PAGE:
I'm an advocate of total-body training. I'm also a big fan of doing supersets, tri-sets, giant sets or circuit strength training in a weight training routine for many reasons.
The truth is that most 9-to-5 working people simply cannot go to gym for weight training 5 days a week consistently without getting burnout.
The main reason is not just about time. It's also about workout intensity and recovery. Program compliance and adherence is most important in a successful exercise program.
Is 5 better than 3?
Maybe. But if you can perform three weight training sessions a week effectively with truly high intensity and achieve good results, why go for two extra sessions? In fact, if you don't work out at high intensity and don't recover well enough, the two extra sessions will not help you gain strength and grow muscles. On the contrary, it may negatively sabotage your progress.
Truth be told, many people overestimate their workout intensity. There is a huge difference between pumping 100 reps of bicep curls with 10-lb dumbbells and 20 reps of chest press with 50-lb dumbbells. Got that?
What Is Superset?
Superset is referred to a weight training system or routine that you perform two exercises back to back with no or very little rest. If you do three exercises in a row, it's called a "tri-set."
A "giant set" involves doing four consecutive exercises with no rest. Circuit training is typically involved more than 5 exercises in a circuit fashion.
You can normally perform the first exercise with higher quality or heavier weight because you're fresh from the rest. As you move on to do the second exercise, your central nervous system (CNS) starts to lose some focus and your ATP energy system cannot fire up as quick. So you may not be able to do the second exercise as good or as heavy as if you would do it by itself in a straight-set system.
So be aware of supersetting the exercises with proper sequence, weights and rest periods to meet the goal of your training progam. It's nothing wrong to reverse the order of the two exercises. The training effect could be different.
It's best to choose the first exercise with multi-joint compound movement or the weaker muscle group that you want to strengthen and put more emphasis on. That's, prioritize training your weaker or less developed muscle group.
How to Superset
There are many ways of supersetting your weight training routines.
- Superset two exercises to work on the same or related muscle group. For example, the variation # 3 in my article How to Change Up Your Weight Training Routine is one way to work on your chest with two different exercises (chest press and flye) with different movements and emphasis. Another example is do your squats followed by lunges or deadlift to work on your legs. You can do lat pull-down (for your lat and upper back muscles) followed by seated row (for your mid and lower back muscles).
- Superset two exercises to work on opposing muscle groups or opposing joint actions. For example, you can superset bench press (for your chest) with bent-over rows (for your back). In an another example, you can superset dumbbell curl (for your biceps) with dumbbell kickback (for your triceps). In addition, you can superset leg extension (for your quadriceps) with leg curl (for your hamstrings). Supersetting lat pull-down (for your lat and upper back) with shoulder press is opposing joint actions since your lat/back and shoulder are not really opposing muscle groups anatomically.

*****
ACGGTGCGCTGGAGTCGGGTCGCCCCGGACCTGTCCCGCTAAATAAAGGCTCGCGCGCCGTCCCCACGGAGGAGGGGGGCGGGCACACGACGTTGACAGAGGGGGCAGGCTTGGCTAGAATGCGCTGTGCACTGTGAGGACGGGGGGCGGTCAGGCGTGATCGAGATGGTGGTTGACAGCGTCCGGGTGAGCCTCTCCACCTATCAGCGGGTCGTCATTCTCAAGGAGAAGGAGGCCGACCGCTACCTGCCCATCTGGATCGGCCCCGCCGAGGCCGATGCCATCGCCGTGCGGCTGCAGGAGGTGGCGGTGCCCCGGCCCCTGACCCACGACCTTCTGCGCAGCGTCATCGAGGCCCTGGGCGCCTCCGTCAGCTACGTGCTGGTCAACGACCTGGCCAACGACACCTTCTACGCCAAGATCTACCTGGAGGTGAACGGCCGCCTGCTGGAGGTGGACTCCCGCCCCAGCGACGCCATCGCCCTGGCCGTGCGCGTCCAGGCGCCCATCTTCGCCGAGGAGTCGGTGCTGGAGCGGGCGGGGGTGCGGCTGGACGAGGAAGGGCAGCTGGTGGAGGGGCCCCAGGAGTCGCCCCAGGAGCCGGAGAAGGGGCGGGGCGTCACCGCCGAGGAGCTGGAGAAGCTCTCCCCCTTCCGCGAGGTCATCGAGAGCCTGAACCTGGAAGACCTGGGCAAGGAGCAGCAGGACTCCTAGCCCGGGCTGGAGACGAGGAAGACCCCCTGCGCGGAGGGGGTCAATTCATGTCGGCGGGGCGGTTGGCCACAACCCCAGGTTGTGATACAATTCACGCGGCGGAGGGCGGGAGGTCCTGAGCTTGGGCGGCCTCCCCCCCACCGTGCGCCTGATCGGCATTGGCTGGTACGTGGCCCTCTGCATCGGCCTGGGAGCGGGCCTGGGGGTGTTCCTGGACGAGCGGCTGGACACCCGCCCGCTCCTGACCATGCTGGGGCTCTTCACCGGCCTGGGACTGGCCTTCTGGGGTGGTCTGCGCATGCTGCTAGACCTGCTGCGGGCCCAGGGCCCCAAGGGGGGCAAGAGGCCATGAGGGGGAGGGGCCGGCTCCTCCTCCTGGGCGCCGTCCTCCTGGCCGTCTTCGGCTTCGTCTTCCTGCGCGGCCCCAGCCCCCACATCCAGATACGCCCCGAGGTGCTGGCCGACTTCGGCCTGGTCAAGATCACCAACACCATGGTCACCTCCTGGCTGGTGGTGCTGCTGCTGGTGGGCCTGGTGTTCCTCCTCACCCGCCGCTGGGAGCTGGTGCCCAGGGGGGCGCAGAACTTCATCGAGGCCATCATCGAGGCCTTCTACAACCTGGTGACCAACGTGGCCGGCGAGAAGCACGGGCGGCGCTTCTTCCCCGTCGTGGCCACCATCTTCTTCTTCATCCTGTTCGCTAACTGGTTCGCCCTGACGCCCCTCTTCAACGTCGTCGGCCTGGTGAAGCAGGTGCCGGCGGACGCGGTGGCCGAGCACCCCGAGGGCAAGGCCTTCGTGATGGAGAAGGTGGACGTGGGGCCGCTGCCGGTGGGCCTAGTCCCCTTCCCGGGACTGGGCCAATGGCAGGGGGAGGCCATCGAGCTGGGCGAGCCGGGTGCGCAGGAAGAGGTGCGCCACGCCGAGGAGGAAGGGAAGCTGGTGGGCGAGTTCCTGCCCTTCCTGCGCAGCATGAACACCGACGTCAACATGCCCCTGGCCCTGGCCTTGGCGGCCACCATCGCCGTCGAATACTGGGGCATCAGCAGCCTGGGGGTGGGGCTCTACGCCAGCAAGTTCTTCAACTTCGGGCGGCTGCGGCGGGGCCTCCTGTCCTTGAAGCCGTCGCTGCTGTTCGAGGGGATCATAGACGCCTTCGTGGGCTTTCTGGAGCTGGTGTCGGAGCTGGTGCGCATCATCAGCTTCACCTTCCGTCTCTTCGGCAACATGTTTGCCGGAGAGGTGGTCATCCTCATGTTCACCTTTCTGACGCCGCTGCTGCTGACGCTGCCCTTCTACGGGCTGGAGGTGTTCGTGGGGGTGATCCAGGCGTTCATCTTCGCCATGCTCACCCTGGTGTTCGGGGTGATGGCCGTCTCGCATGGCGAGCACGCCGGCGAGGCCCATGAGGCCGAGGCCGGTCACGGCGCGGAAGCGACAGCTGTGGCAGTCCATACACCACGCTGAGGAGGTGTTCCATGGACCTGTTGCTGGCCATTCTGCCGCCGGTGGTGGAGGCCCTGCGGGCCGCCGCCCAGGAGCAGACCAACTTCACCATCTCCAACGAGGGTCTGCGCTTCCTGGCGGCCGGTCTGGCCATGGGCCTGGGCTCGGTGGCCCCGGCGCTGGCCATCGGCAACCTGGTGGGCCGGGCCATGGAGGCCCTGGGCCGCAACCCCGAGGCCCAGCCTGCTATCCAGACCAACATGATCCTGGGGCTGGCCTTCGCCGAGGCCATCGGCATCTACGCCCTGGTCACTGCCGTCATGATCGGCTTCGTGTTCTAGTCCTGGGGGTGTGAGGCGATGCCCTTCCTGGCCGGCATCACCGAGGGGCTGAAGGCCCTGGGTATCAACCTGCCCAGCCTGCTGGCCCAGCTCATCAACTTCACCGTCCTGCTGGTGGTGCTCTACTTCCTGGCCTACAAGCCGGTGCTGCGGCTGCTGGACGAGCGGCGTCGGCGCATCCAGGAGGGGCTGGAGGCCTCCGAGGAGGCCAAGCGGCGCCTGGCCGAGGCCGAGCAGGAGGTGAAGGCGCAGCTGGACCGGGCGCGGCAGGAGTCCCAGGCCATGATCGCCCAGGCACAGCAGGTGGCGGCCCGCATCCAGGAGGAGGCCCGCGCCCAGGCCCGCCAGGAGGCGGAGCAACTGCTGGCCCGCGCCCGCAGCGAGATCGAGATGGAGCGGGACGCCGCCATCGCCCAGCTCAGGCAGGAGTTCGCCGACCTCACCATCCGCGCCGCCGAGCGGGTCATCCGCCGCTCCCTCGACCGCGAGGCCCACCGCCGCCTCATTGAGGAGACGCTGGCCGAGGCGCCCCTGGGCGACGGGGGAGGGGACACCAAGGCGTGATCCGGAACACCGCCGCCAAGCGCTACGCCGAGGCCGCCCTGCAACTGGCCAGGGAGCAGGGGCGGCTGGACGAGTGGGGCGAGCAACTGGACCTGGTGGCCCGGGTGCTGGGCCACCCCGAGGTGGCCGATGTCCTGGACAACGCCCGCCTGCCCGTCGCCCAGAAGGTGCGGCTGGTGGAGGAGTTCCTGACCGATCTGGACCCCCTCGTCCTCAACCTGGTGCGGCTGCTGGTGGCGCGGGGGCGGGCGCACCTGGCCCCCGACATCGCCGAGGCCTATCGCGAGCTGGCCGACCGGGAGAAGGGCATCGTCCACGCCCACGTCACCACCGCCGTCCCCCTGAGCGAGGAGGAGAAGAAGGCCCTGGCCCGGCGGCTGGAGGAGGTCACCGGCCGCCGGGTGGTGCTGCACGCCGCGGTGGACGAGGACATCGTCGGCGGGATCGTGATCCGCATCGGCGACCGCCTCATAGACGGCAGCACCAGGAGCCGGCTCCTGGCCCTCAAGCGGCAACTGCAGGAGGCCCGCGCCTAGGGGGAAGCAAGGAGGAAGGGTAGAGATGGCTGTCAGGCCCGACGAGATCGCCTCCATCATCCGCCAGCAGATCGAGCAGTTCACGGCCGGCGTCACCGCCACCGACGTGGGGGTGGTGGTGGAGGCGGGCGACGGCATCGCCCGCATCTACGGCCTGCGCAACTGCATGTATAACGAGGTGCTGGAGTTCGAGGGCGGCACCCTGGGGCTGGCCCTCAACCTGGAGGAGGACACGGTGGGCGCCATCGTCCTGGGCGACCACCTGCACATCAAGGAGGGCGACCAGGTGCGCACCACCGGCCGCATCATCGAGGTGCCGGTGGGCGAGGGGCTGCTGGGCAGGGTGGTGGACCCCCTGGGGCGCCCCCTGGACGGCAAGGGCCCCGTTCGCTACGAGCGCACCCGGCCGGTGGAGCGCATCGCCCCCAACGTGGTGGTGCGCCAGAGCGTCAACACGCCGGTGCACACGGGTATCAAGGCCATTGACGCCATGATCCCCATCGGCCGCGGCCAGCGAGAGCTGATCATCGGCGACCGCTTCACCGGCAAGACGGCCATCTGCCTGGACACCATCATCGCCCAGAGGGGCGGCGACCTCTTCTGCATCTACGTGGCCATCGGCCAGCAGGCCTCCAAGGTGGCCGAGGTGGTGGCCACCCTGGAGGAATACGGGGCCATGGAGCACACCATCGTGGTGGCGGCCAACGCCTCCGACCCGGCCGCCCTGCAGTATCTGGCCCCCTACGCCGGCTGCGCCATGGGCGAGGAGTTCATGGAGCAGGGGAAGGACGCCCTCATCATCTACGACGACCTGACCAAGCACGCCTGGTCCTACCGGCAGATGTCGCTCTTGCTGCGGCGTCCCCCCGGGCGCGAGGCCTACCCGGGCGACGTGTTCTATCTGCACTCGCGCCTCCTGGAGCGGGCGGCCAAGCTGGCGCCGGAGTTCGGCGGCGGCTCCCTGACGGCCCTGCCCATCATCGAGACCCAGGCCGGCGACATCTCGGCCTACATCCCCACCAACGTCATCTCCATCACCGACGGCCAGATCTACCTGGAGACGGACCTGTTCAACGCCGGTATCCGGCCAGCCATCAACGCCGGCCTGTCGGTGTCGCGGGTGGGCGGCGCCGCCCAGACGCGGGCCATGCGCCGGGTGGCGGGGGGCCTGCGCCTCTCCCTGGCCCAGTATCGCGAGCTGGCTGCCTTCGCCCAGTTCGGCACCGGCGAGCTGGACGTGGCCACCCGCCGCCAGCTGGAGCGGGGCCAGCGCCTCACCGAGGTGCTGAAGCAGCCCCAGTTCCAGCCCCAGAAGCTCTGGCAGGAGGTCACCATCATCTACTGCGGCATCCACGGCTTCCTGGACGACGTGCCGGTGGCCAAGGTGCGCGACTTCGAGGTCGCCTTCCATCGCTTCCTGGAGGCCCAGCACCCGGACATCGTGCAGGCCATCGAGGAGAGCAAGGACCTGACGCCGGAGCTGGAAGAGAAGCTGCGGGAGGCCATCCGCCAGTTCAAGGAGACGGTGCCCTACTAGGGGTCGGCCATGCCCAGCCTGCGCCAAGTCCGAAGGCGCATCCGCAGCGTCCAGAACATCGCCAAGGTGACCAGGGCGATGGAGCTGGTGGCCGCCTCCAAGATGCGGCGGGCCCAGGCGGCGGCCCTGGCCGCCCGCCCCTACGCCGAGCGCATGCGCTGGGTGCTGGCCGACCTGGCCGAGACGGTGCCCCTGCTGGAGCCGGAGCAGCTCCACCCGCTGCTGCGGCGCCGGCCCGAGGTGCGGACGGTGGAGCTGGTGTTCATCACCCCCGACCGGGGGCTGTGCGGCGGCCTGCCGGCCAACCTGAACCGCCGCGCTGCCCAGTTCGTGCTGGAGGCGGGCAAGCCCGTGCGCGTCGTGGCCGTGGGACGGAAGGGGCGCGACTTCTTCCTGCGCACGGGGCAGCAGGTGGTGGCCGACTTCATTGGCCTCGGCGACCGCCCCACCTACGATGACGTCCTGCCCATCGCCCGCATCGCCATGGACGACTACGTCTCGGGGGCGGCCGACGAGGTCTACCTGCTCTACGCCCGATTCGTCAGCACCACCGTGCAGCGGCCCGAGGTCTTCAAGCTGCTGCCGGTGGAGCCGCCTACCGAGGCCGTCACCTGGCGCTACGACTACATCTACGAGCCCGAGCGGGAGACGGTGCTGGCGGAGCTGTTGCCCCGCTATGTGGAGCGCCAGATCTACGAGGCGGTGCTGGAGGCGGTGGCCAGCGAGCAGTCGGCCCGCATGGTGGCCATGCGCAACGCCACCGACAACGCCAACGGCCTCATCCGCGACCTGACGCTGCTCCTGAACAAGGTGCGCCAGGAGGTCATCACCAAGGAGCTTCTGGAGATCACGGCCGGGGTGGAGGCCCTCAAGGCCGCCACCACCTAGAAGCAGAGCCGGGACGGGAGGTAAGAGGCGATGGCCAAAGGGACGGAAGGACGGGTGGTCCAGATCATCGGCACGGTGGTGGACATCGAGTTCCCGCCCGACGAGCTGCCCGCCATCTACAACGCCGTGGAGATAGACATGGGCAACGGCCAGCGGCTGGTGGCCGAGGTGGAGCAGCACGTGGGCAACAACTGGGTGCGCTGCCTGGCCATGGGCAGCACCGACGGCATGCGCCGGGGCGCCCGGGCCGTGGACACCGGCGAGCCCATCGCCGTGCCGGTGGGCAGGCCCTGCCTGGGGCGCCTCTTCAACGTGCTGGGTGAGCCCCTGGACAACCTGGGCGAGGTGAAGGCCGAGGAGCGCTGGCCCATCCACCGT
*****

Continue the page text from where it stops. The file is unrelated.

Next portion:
- Superset two unrelated muscle groups. This type of supersetting workout is inefficient but most effective, particularly for fat loss. For example, you can perform squat (for your legs) followed by barbell bench press (for your chest). This supersetting method often involves one upper body exercise with one lower body exercise. So when you perform the upper body exercise (bench press), your lower body that was just worked (your legs) can rest and recover. Although you're doing two (unrelated) exercises back to back without rest, you're in fact still resting the other muscle group. Overall, you save rest periods and do more work in a shorter time. That's, your training volume is higher in short period of time with little recovery between sets. Your workout "intensity" is truly high.
With proper nutrition and recovery to repair the damaged tissues, you'll get stronger, build more muscle, and burn more fat.
Sounds Good, But ...
The supersetting idea sounds good and simple. But in reality, it's not easy to excute effectively. It's practically difficult to get an effective and efficient superset workout in a commercial gym, particularly during high-traffic hours. You have to learn how to organize an effective workout.
If you're supersetting squat with bench press, you'll take up two work stations just for yourself. It's probably not desirable, particularly during high-traffic gym hours. You may need to move back and forth between two stations, sometimes across the room. By the time you're done with squat and walk over to bench press station, there may be other people waiting there to use the bench and or actually using the bench.
In some cases, you may need different pairs of weights for different muscle groups. You'll end up shuffling dumbbells around on the rack, all over the floor or moving the bench here and there, which again may be scoffed by other gym members.
So the key is to find an area or weight station that you can use throughout a superset. Also plan the supersets properly so as to minimize weight changes for efficiency. You may read some superset routines in fitness magazines. Most look good on paper but most are just not practical at all for the above reasons.
I'll cover a few practical superset routines to help you organize a super effective workout in my next article.
Copyright 2007 www.careyforfitness.com by C. Carey Yang and Beyond Fitness Solutions, LLC. All right reserved.
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